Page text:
Can You Spot a Phishing Scam?
Every day, thousands of people fall victim to fraudulent emails, texts and calls from scammers pretending to be their bank. And in this time of expanded use of online banking, the problem is only growing worse. In fact, the Federal Trade Commission’s report on fraud estimates that American consumers lost a staggering $3.3 billion to these phishing schemes and other fraud in 2020—that’s nearly double what was lost in 2019.
It’s time to put scammers in their place.
Online scams aren’t so scary when you know what to look for. And at Lead Bank, we’re committed to helping you spot them as an extra layer of protection for your account. We’ve joined with the American Bankers Association and banks across the country in a nationwide effort to fight phishing—one scam at a time.
We want every bank customer to become a pro at spotting a phishing scam—and stop bank impostors in their tracks. It starts with these four words: Banks Never Ask That. Because when you know what sounds suspicious, you’ll be less likely to be fooled.
These top 3 phishing scams are full of red flags:
Text Message: If you receive a text message from someone claiming to be your bank asking you to sign in, or offer up your personal information, it’s a scam. Banks never ask that.
Email: Watch out for emails that ask you to click a suspicious link or provide personal information. The sender may claim to be someone from your bank, but it’s a scam. Banks never ask that.
Phone Call: Would your bank ever call you to verify your account number. No! Banks never ask that. If you’re ever in doubt that the caller is legitimate, just hang up and call the bank directly at a number you trust.
To minimize the risks of cyberattacks, follow these best practices:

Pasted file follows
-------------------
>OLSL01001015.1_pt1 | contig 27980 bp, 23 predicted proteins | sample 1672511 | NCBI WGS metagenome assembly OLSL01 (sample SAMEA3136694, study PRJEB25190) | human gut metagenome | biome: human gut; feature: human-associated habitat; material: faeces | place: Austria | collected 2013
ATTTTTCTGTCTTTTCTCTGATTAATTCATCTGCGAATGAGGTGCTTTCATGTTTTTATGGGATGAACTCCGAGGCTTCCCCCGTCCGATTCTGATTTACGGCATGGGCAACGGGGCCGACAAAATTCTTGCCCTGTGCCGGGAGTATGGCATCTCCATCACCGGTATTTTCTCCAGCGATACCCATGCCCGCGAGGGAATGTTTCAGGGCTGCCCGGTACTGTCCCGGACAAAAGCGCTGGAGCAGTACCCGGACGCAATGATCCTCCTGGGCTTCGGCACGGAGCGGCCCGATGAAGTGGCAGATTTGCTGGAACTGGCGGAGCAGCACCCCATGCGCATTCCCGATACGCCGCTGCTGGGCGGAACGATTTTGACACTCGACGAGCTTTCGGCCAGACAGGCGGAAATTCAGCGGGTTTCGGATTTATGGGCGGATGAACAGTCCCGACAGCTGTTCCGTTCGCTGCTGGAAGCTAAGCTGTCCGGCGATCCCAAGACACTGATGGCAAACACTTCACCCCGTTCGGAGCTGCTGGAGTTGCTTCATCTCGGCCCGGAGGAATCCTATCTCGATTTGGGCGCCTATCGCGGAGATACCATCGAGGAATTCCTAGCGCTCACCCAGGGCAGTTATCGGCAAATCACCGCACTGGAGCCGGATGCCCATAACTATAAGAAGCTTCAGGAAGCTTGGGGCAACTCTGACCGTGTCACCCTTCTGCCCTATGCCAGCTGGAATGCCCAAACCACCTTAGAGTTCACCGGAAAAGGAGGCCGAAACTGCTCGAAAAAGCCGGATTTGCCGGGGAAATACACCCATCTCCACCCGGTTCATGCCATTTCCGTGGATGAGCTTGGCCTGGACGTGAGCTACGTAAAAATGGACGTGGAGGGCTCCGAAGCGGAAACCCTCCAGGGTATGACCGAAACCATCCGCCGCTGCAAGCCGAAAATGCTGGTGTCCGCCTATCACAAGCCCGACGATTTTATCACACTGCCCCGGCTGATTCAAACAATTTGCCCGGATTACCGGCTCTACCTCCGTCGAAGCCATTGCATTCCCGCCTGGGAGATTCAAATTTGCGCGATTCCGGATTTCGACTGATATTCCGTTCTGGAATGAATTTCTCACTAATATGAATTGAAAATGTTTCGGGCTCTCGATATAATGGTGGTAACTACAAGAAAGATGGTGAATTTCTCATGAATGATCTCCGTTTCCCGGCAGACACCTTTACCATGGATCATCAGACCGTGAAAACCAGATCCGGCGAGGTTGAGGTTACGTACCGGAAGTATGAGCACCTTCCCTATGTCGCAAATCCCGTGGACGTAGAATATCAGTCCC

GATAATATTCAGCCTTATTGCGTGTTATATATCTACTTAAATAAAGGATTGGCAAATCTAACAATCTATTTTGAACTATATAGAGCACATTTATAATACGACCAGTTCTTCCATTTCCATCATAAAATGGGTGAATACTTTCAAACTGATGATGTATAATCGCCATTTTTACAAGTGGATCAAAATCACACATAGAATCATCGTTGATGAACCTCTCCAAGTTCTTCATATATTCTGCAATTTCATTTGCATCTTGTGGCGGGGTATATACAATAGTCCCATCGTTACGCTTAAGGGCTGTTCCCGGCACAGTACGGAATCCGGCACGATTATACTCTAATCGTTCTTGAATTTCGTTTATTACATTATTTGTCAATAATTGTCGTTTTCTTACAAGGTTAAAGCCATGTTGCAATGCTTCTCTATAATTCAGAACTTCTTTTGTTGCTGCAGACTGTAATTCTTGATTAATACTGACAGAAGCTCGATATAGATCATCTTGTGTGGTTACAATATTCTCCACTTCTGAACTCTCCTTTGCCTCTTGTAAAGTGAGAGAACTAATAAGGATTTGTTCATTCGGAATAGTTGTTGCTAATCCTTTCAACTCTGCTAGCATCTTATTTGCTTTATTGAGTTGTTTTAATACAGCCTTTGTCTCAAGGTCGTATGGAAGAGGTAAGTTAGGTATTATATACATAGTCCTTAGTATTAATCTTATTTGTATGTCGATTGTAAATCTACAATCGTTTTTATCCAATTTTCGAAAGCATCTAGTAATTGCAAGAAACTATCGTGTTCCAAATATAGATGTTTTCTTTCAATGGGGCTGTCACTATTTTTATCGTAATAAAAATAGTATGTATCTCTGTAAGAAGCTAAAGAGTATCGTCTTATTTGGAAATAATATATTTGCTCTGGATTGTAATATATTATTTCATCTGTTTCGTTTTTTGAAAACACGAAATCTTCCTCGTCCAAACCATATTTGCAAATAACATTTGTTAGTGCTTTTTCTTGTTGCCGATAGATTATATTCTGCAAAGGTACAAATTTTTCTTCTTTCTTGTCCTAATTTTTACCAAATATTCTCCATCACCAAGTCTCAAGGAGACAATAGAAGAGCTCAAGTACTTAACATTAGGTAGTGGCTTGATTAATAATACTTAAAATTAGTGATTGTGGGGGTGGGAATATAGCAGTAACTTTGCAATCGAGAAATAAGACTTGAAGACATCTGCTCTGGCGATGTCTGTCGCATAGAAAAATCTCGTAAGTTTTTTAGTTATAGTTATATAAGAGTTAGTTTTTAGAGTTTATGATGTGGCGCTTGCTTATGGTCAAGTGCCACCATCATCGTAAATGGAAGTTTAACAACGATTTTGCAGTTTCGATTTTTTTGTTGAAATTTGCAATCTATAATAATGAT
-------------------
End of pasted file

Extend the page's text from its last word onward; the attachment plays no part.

Keep your software up to date. Install software patches so that attackers cannot take advantage of known problems or vulnerabilities.
Run up-to-date antivirus software. A reputable antivirus software application is an important protective measure against known malicious threats. It can automatically detect, quarantine, and remove various types of malware.
Use strong passwords. Select passwords that will be difficult for attackers to guess, and use different passwords for different programs and devices. It is best to use long, strong passphrases or passwords that consist of at least 9 characters.
Choose secure networks. Use internet connections you trust, such as your home service.
Be suspicious of unexpected emails. Phishing emails are currently one of the most prevalent risks to the average user. The goal of a phishing email is to gain information about you, steal money from you, or install malware on your device.
You’ve probably seen some of these scams before. But that doesn’t stop a scammer from trying. For more tips on how to keep phishing criminals at bay, including videos, an interactive quiz and more, visit www.BanksNeverAskThat.com
What’s Your Scam Score? Take five minutes to become a scamspotter pro by taking the #BanksNeverAskThat quiz at BanksNeverAskThat.com. Share your score on Twitter to encourage your friends and family to test their scam savviness, too. The more scamspotters out there, the harder it is for phishing criminals to catch their next victim!
Visit our Fraud Protection page to learn more tips to keep your identity safe!